Ecological Research

, Volume 25, Issue 3, pp 647–653

Comparison of leaf decomposition and macroinvertebrate colonization between exotic and native trees in a freshwater ecosystem

Original Article

DOI: 10.1007/s11284-010-0698-y

Cite this article as:
Alonso, A., González-Muñoz, N. & Castro-Díez, P. Ecol Res (2010) 25: 647. doi:10.1007/s11284-010-0698-y
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Abstract

One of the most important sources of energy in aquatic ecosystems is the allochthonous input of detritus. Replacement of native tree species by exotic ones affects the quality of detritus entering freshwater ecosystems. This replacement can alter nutrient cycles and community structure in aquatic ecosystems. The aims of our study were (1) to compare leaf litter decomposition of two widely distributed exotic species (Ailanthus altissima and Robinia pseudoacacia) with the native species they coexist with (Ulmus minor and Fraxinus angustifolia), and (2) to compare macroinvertebrate colonization among litters of the invasive and native species. Litter bags of the four tree species were placed in the water and collected every 2, 25, 39, 71, and 95 days in a lentic ecosystem. Additionally, the macroinvertebrate community on litter bags was monitored after 25, 39, and 95 days. Several leaf chemistry traits were measured at the beginning (% lignin; lignin:N, C:N, LMA) and during the study (leaf total nitrogen). We detected variable rates of decomposition among species (k values of 0.009, 0.008, 0.008, and 0.005 for F. angustifolia, U. minor, A. altissima and R. pseudoacacia, respectively), but we did not detect an effect of litter source (from native/exotic). In spite of its low decay, the highest leaf nitrogen was found in R. pseudoacacia litter. Macroinvertebrate communities colonizing litter bags were similar across species. Most of them were collectors (i.e., they feed on fine particulate organic matter), suggesting that leaf material of either invasive or native trees was used as substrate both for the animals and for the organic matter they feed on. Our results suggest that the replacement of the native Fraxinus by Robinia would imply a reduction in the rate of leaf processing and also a slower release of leaf nitrogen to water.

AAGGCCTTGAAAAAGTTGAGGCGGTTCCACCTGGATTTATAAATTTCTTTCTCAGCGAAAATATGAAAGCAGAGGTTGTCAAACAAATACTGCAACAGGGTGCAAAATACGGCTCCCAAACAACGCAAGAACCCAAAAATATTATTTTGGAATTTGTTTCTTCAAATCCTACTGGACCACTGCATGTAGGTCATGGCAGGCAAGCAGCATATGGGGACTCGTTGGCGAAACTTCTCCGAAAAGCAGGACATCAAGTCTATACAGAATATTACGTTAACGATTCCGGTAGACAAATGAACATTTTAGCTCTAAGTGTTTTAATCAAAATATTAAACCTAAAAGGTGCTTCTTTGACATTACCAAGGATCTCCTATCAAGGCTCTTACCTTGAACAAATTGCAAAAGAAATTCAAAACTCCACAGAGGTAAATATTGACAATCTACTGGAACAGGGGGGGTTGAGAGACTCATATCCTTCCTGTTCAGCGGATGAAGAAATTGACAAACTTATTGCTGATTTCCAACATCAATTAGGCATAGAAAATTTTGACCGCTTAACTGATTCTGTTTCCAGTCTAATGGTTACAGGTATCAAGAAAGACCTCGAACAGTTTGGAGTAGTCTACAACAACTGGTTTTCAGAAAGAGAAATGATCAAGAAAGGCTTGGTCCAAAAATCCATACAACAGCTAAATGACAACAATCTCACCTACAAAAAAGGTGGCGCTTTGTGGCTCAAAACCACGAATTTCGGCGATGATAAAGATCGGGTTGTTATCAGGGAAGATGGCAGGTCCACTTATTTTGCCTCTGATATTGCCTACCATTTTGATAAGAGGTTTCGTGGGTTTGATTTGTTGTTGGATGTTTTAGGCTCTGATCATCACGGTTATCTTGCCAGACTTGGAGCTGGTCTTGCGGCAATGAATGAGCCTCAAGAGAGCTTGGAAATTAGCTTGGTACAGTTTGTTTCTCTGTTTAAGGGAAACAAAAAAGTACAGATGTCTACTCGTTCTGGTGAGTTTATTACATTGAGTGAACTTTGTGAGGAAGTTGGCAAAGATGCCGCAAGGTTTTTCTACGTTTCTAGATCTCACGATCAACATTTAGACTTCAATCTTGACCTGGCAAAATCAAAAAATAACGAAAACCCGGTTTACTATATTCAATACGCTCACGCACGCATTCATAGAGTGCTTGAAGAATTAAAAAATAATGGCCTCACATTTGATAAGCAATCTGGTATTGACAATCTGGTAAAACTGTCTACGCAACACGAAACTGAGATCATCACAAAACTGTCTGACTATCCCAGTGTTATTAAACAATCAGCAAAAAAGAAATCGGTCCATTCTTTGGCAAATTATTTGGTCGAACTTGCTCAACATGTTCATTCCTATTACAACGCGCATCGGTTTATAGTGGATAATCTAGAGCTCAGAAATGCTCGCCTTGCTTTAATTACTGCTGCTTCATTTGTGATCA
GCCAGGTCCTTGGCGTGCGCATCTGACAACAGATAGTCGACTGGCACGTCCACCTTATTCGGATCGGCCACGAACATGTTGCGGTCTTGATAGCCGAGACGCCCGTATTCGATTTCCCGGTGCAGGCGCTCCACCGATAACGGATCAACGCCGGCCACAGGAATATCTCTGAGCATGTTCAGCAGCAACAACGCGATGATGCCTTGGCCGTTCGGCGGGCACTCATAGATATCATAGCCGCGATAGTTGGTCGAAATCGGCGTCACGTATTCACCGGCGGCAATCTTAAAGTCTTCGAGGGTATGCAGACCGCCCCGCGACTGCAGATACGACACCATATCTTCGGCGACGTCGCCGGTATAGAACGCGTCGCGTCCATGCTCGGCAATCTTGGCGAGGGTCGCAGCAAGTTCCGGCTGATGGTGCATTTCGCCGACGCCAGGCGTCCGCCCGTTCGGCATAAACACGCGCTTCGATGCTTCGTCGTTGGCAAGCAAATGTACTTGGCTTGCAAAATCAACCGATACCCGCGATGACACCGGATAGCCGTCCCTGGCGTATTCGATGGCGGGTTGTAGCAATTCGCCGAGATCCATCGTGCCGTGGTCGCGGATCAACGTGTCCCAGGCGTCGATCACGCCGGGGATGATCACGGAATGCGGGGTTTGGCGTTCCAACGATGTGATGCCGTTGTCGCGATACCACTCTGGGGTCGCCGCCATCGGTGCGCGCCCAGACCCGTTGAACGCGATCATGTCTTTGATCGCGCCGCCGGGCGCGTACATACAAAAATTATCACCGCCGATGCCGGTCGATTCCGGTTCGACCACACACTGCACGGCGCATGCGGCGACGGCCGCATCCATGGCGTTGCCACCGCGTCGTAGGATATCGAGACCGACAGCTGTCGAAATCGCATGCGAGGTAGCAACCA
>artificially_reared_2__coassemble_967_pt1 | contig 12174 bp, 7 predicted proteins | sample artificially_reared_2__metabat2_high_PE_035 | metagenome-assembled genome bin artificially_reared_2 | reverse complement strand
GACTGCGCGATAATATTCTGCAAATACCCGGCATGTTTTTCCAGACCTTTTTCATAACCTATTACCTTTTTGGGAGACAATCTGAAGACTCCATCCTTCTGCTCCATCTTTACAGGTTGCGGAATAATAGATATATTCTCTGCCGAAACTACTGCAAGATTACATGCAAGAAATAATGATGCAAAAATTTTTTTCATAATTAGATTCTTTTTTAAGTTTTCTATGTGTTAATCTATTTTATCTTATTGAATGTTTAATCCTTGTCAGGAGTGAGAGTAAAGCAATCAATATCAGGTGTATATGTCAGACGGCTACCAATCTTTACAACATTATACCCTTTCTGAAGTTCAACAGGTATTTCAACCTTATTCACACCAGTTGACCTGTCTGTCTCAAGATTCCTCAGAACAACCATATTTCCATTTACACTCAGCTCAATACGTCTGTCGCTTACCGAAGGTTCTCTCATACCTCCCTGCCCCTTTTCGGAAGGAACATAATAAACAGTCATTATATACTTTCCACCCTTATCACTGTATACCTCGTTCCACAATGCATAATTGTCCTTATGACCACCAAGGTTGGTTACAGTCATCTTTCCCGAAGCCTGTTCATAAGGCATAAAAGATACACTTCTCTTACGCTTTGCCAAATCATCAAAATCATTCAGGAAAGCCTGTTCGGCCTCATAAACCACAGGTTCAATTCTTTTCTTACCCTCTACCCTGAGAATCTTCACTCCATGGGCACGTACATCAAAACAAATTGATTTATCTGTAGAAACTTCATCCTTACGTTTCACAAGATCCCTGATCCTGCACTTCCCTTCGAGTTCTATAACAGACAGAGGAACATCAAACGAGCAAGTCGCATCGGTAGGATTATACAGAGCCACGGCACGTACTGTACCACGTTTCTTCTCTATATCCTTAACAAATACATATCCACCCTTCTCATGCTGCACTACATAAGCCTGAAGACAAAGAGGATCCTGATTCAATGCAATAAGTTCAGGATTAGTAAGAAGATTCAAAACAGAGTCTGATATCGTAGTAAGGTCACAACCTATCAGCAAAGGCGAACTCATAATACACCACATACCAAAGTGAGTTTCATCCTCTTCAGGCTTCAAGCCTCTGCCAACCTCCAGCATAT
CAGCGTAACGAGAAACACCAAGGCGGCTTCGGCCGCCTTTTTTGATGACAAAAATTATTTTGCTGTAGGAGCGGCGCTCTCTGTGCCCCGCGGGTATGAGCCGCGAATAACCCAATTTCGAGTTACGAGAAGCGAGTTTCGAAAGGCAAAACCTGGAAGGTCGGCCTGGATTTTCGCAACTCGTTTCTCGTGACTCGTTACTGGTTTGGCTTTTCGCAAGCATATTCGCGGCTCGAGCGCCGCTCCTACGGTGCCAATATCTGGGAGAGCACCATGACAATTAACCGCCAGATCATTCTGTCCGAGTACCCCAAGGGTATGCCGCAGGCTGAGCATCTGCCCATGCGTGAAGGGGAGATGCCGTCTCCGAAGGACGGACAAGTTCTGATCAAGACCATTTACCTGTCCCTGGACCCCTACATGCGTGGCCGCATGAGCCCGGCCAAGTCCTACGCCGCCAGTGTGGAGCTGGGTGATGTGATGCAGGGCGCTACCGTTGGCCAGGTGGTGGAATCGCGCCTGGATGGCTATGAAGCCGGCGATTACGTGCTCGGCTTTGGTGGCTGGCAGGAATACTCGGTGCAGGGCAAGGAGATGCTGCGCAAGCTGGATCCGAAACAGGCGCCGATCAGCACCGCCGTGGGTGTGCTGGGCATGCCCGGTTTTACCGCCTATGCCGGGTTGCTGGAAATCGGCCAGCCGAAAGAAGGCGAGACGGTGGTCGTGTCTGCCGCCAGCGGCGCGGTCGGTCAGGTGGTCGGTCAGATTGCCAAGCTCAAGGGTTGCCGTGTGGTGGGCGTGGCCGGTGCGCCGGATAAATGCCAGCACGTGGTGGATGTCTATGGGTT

Keywords

Invasive species Leaf litter decay Community Nitrogen Lignin 

Copyright information

© The Ecological Society of Japan 2010

Authors and Affiliations

  • A. Alonso
    • 1
    • 2
  • N. González-Muñoz
    • 1
  • P. Castro-Díez
    • 1
  1. 1.Department of Ecology, Faculty of BiologyUniversity of AlcaláAlcalá de HenaresSpain
  2. 2.Aquatic Ecology and Water Quality Management GroupWageningen UniversityWageningenThe Netherlands

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